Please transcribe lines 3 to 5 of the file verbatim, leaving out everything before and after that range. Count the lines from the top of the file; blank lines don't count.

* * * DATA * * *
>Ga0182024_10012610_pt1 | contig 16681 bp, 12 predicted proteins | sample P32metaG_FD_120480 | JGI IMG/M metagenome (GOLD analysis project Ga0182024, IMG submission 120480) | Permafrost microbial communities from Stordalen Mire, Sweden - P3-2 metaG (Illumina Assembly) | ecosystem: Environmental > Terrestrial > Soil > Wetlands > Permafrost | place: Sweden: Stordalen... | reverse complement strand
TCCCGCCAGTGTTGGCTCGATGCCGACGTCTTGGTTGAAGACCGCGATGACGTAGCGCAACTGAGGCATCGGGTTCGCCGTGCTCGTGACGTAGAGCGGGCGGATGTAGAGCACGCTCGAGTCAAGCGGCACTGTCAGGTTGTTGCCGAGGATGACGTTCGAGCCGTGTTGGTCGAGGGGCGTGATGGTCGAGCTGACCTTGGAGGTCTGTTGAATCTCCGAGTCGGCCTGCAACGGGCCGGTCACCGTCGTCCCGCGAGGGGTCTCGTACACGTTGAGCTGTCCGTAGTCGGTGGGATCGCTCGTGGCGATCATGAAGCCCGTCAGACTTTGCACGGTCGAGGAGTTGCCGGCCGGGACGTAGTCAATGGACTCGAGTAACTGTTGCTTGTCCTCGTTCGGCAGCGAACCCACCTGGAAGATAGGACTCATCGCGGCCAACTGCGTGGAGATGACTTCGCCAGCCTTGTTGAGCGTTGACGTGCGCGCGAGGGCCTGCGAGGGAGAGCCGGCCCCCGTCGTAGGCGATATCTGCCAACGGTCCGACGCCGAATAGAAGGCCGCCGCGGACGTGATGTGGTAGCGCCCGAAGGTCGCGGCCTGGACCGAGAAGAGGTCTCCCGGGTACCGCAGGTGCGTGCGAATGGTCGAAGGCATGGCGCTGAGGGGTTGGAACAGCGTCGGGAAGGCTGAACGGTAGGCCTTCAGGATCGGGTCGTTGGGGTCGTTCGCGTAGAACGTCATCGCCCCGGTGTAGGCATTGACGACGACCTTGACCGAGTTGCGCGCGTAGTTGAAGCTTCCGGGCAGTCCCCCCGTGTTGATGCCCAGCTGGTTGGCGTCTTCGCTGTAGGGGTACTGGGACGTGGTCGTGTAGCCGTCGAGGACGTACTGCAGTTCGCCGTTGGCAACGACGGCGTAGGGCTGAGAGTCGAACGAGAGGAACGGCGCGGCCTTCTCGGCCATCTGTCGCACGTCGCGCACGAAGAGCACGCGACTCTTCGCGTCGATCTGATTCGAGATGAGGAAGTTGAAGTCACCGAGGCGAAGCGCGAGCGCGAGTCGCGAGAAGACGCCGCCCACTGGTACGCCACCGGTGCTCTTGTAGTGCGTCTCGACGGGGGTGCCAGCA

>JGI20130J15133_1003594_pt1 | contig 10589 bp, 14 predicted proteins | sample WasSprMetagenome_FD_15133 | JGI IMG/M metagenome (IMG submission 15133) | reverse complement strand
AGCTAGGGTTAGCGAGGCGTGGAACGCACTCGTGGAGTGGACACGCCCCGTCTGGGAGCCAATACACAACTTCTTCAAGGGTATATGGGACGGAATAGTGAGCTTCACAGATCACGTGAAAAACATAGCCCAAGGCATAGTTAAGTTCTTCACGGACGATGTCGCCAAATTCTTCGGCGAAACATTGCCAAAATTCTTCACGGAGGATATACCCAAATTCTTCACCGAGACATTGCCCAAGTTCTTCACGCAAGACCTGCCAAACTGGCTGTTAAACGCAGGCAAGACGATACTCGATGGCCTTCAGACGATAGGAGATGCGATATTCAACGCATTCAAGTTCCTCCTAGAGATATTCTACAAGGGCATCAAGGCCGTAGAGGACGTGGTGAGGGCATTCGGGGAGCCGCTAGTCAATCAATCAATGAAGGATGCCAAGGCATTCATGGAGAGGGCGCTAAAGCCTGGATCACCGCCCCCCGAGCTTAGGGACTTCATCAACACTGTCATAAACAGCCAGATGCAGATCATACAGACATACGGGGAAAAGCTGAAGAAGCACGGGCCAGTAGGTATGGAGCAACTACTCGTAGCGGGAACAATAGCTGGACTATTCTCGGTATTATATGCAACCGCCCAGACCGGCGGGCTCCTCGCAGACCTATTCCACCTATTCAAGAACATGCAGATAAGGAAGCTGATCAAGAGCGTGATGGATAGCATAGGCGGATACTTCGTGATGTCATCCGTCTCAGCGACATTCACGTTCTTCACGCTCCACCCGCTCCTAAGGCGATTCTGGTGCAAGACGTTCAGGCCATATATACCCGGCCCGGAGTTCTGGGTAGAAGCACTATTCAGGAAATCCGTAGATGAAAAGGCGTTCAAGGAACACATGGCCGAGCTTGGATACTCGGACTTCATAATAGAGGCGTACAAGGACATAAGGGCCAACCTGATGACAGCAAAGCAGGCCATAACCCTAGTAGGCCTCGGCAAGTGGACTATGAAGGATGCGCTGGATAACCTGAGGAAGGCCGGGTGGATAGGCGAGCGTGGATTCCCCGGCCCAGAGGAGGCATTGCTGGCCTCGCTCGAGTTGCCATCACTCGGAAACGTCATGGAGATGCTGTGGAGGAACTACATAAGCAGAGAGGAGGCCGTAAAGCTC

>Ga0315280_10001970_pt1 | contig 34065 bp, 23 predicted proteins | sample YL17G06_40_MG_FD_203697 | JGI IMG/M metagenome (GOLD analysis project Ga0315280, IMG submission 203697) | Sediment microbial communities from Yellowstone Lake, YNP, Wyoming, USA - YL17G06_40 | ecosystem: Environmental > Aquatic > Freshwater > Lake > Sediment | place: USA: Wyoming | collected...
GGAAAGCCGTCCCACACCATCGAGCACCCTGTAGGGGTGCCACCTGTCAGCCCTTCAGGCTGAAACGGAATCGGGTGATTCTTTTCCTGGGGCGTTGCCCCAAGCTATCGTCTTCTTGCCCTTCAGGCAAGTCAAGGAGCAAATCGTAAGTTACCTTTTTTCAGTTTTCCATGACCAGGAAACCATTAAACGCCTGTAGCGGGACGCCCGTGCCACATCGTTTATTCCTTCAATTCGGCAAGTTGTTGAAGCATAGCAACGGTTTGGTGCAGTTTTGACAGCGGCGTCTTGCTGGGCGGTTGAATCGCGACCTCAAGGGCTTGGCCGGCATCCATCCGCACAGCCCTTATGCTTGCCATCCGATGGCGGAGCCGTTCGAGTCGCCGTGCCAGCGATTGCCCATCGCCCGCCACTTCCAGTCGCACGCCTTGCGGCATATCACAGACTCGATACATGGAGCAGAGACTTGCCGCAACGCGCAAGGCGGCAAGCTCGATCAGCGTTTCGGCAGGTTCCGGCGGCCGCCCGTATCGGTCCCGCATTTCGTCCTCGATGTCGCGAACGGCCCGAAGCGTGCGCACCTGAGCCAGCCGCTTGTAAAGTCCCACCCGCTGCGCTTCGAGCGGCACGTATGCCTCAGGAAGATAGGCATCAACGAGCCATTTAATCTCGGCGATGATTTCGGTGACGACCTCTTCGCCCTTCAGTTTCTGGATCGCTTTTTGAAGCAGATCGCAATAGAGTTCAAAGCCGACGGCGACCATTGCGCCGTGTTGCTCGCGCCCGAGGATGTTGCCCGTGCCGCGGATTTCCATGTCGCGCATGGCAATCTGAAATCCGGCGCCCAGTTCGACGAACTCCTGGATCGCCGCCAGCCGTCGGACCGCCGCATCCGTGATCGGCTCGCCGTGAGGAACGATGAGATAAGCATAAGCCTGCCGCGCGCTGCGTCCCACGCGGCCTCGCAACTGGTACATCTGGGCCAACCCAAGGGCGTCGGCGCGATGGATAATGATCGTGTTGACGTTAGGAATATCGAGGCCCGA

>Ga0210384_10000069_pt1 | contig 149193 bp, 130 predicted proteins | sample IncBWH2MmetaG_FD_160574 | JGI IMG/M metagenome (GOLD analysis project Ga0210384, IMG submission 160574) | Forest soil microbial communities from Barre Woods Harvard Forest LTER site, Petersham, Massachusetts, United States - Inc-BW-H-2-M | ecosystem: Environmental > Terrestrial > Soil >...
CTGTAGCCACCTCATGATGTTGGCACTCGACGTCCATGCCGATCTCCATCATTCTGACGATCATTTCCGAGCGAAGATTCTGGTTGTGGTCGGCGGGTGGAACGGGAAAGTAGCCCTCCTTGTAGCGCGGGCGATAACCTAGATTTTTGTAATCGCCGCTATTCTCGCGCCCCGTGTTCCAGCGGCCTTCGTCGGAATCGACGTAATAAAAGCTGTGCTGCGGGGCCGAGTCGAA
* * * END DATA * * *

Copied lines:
>JGI20130J15133_1003594_pt1 | contig 10589 bp, 14 predicted proteins | sample WasSprMetagenome_FD_15133 | JGI IMG/M metagenome (IMG submission 15133) | reverse complement strand
AGCTAGGGTTAGCGAGGCGTGGAACGCACTCGTGGAGTGGACACGCCCCGTCTGGGAGCCAATACACAACTTCTTCAAGGGTATATGGGACGGAATAGTGAGCTTCACAGATCACGTGAAAAACATAGCCCAAGGCATAGTTAAGTTCTTCACGGACGATGTCGCCAAATTCTTCGGCGAAACATTGCCAAAATTCTTCACGGAGGATATACCCAAATTCTTCACCGAGACATTGCCCAAGTTCTTCACGCAAGACCTGCCAAACTGGCTGTTAAACGCAGGCAAGACGATACTCGATGGCCTTCAGACGATAGGAGATGCGATATTCAACGCATTCAAGTTCCTCCTAGAGATATTCTACAAGGGCATCAAGGCCGTAGAGGACGTGGTGAGGGCATTCGGGGAGCCGCTAGTCAATCAATCAATGAAGGATGCCAAGGCATTCATGGAGAGGGCGCTAAAGCCTGGATCACCGCCCCCCGAGCTTAGGGACTTCATCAACACTGTCATAAACAGCCAGATGCAGATCATACAGACATACGGGGAAAAGCTGAAGAAGCACGGGCCAGTAGGTATGGAGCAACTACTCGTAGCGGGAACAATAGCTGGACTATTCTCGGTATTATATGCAACCGCCCAGACCGGCGGGCTCCTCGCAGACCTATTCCACCTATTCAAGAACATGCAGATAAGGAAGCTGATCAAGAGCGTGATGGATAGCATAGGCGGATACTTCGTGATGTCATCCGTCTCAGCGACATTCACGTTCTTCACGCTCCACCCGCTCCTAAGGCGATTCTGGTGCAAGACGTTCAGGCCATATATACCCGGCCCGGAGTTCTGGGTAGAAGCACTATTCAGGAAATCCGTAGATGAAAAGGCGTTCAAGGAACACATGGCCGAGCTTGGATACTCGGACTTCATAATAGAGGCGTACAAGGACATAAGGGCCAACCTGATGACAGCAAAGCAGGCCATAACCCTAGTAGGCCTCGGCAAGTGGACTATGAAGGATGCGCTGGATAACCTGAGGAAGGCCGGGTGGATAGGCGAGCGTGGATTCCCCGGCCCAGAGGAGGCATTGCTGGCCTCGCTCGAGTTGCCATCACTCGGAAACGTCATGGAGATGCTGTGGAGGAACTACATAAGCAGAGAGGAGGCCGTAAAGCTC

>Ga0315280_10001970_pt1 | contig 34065 bp, 23 predicted proteins | sample YL17G06_40_MG_FD_203697 | JGI IMG/M metagenome (GOLD analysis project Ga0315280, IMG submission 203697) | Sediment microbial communities from Yellowstone Lake, YNP, Wyoming, USA - YL17G06_40 | ecosystem: Environmental > Aquatic > Freshwater > Lake > Sediment | place: USA: Wyoming | collected...